Today marks the 118th anniversary of Odd Nansen’s birth, on December 6, 1901.
Recently I gave a lecture on Odd Nansen’s father, Fridtjof Nansen (whom I’ve written about here). Afterward, a gentleman in the audience recommended reading a book called In the Land of White Death by Valerian Albanov. Albanov, a Russian, joined the Saint Anna expedition in 1912 which aimed to sail 7,000 miles, from Murmansk to Vladivostok, via the treacherous arctic waters north of Siberia—the so-called Northeast Passage. Like many such expeditions, it ended in utter disaster, with only Albanov and one other crew member (out of an original complement of 24) surviving. In 1917, Valerian published an account of his experience based on a diary he kept along the way. It was translated into French in 1928, but thereafter languished for some seventy years, until it was “re-discovered” in 1998 and republished in a new French version. In this way it came to the attention of American adventure writer David Roberts, who brought out an English translation in 2000. It is an incredible adventure story.*
What particularly struck me was the Preface written by noted adventure author Jon Krakauer. Tell me whether Krakauer’s description reminds you of any other book:
“[W]hy is Valerian Ivanovich Albanov all but unknown to the world?
. . .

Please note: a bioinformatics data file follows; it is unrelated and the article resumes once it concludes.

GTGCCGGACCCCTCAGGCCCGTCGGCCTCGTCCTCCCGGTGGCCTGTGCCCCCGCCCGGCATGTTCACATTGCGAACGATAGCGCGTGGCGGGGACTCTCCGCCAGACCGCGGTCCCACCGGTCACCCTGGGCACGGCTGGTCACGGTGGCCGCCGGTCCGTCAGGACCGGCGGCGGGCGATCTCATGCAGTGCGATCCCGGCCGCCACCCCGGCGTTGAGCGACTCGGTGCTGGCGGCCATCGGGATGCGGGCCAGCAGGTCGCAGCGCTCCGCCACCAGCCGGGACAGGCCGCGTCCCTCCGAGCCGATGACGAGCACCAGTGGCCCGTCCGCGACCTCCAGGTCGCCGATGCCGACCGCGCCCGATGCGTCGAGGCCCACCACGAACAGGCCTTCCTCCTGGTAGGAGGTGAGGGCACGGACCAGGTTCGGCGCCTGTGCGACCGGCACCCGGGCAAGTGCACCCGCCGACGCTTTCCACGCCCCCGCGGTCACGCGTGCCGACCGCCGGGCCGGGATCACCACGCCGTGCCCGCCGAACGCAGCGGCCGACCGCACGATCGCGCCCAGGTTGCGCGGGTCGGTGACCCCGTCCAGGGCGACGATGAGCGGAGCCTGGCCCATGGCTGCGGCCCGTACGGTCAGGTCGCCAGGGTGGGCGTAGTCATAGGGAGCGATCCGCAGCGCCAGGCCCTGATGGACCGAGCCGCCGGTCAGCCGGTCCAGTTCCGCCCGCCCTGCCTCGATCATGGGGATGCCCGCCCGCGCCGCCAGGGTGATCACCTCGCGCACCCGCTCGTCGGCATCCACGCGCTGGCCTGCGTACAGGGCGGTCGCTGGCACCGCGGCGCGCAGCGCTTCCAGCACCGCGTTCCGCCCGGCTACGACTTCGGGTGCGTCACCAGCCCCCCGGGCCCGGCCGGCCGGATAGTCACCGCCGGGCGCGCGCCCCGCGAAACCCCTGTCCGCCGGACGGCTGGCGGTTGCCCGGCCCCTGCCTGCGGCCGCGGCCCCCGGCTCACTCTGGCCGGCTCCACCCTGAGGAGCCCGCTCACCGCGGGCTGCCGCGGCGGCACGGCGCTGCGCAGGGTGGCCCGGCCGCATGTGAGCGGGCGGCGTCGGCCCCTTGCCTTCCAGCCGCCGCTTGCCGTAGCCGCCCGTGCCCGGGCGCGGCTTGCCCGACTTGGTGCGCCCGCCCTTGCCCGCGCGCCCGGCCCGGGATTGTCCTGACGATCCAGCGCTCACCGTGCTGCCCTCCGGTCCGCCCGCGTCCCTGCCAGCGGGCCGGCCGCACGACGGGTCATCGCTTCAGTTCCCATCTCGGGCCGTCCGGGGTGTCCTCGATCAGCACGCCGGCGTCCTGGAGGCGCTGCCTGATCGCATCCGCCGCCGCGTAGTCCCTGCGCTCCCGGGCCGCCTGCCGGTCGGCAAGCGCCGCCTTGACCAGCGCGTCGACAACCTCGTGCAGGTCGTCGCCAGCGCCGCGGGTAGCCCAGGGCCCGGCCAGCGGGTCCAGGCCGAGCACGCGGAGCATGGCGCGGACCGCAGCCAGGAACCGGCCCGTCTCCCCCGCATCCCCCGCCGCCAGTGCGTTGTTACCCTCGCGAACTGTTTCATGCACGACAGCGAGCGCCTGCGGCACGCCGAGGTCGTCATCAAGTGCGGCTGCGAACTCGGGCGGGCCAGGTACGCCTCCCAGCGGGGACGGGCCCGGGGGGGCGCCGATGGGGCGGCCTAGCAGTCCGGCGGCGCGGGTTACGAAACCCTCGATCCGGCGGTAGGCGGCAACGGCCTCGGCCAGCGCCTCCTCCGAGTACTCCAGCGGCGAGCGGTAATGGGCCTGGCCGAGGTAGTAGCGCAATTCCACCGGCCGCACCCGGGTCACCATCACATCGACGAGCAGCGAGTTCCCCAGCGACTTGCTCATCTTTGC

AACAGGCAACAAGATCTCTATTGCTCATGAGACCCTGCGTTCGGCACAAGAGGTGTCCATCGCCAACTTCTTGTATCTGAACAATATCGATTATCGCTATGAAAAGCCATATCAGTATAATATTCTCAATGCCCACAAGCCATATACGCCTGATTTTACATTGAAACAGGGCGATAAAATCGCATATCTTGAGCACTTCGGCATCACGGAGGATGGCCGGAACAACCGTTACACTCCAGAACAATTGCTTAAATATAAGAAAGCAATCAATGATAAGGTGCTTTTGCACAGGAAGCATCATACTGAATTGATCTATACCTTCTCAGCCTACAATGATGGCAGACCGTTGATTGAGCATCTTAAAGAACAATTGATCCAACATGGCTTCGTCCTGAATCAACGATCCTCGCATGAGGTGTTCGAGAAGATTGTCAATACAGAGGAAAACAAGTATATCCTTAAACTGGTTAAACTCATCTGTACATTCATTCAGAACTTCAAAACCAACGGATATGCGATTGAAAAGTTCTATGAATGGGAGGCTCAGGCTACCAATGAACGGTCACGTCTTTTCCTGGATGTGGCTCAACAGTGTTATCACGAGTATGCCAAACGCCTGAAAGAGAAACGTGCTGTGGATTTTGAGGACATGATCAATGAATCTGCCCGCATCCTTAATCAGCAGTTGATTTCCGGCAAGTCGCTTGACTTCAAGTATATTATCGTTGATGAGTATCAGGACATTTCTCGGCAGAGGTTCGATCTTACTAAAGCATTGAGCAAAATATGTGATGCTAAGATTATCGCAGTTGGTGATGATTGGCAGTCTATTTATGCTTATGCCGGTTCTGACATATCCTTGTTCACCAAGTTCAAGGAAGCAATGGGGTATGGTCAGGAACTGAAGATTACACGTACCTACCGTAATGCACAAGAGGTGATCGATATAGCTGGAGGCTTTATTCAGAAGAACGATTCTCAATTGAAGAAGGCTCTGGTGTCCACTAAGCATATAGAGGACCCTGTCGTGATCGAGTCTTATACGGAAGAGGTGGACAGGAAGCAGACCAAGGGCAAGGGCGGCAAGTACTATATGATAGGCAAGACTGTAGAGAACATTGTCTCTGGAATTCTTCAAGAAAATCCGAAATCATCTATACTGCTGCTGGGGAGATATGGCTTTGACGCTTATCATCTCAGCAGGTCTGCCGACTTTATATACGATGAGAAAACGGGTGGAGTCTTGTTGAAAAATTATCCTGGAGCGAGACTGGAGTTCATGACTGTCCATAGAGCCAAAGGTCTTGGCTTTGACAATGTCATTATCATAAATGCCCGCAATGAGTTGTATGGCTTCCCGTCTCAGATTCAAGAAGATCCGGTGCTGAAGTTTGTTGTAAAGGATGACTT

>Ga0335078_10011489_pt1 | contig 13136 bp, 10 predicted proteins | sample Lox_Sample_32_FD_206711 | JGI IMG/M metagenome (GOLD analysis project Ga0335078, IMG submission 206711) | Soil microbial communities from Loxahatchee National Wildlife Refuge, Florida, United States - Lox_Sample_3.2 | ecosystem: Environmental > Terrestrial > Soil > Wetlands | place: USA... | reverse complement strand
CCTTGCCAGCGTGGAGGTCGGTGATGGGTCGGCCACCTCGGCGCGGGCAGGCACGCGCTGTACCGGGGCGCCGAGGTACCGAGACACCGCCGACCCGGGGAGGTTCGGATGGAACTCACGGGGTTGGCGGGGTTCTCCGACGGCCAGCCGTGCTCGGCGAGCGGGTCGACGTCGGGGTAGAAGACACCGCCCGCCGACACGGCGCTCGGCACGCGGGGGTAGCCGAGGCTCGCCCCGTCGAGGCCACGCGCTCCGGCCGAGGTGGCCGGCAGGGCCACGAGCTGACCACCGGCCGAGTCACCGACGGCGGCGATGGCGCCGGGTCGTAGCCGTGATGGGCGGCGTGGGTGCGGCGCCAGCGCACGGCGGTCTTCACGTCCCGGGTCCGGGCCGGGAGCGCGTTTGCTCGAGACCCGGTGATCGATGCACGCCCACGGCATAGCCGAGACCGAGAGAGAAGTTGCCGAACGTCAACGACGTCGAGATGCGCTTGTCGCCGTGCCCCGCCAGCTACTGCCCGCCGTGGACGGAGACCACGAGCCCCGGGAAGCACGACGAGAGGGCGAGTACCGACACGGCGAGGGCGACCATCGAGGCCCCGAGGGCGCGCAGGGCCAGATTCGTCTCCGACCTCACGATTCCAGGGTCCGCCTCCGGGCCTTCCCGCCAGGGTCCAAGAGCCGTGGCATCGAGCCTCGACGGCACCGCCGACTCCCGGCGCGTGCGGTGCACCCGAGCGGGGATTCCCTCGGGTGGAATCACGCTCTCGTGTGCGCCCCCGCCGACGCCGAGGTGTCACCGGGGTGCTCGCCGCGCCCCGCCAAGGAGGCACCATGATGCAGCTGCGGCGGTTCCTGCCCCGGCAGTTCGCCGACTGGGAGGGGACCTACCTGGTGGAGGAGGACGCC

Albanov . . . turned out to be a gifted writer and an uncommonly honest diarist. He wrote a spare, astounding, utterly compelling book that — thanks to bad luck and the vagaries of history—vanished into the recesses of twentieth century letters.
But it remains in the shadows no longer. . . . More than eighty years after Albanov wrote this tour de force, there is reason to hope that he might finally receive the recognition he deserves.”
Let us hope this is indeed the fate of Valerian Albanov, as well as that other “uncommonly honest” diarist of an “utterly compelling book,” Odd Nansen, whose birthday we commemorate today.
*There are multiple threads connecting Albanov with the great Fridtjof Nansen. Albanov considered Nansen’s account of his 1893—1896 polar expedition, Farthest North, to be “a precious treasure” which he had read so many times he could “cite entire passages from memory.” Moreover, when the Saint Anna went missing, several search and rescue missions were launched, including one by Otto Sverdrup. Sverdrup accompanied Fridtjof Nansen on his Greenland crossing in 1888, and captained Nansen’s ship Fram during Nansen’s expedition to the North Pole. No trace of the missing Saint Anna, or the remaining 22 crew members, was ever found until 2010, when explorers discovered a skeleton and other artifacts on Franz Josef Land (the arctic archipelago where Fridtjof Nansen overwintered, and where he later met up with his rescuer, Frederick Jackson).